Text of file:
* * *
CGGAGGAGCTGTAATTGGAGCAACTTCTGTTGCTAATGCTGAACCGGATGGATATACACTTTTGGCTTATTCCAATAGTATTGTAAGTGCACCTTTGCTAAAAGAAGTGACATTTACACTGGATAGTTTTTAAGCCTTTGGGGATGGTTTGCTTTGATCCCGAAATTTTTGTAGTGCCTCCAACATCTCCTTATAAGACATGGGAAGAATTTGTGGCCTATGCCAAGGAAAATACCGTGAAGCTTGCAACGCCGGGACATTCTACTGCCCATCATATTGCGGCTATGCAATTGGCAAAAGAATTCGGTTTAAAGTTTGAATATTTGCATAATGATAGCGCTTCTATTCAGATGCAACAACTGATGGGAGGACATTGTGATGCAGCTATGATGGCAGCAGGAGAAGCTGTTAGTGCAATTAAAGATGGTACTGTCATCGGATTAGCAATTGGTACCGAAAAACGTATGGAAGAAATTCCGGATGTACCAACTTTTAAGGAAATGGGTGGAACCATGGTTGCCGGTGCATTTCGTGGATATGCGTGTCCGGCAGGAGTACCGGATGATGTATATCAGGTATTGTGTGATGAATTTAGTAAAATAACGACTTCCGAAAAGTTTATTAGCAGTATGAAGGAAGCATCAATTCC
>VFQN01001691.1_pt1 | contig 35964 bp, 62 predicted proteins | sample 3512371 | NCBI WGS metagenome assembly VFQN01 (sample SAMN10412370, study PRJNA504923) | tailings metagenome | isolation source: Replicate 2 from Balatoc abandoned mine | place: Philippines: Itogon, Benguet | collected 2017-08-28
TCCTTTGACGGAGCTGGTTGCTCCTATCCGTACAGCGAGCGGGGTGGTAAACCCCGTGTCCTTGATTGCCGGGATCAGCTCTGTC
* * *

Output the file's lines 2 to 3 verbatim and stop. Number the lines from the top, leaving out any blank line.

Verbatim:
>VFQN01001691.1_pt1 | contig 35964 bp, 62 predicted proteins | sample 3512371 | NCBI WGS metagenome assembly VFQN01 (sample SAMN10412370, study PRJNA504923) | tailings metagenome | isolation source: Replicate 2 from Balatoc abandoned mine | place: Philippines: Itogon, Benguet | collected 2017-08-28
TCCTTTGACGGAGCTGGTTGCTCCTATCCGTACAGCGAGCGGGGTGGTAAACCCCGTGTCCTTGATTGCCGGGATCAGCTCTGTC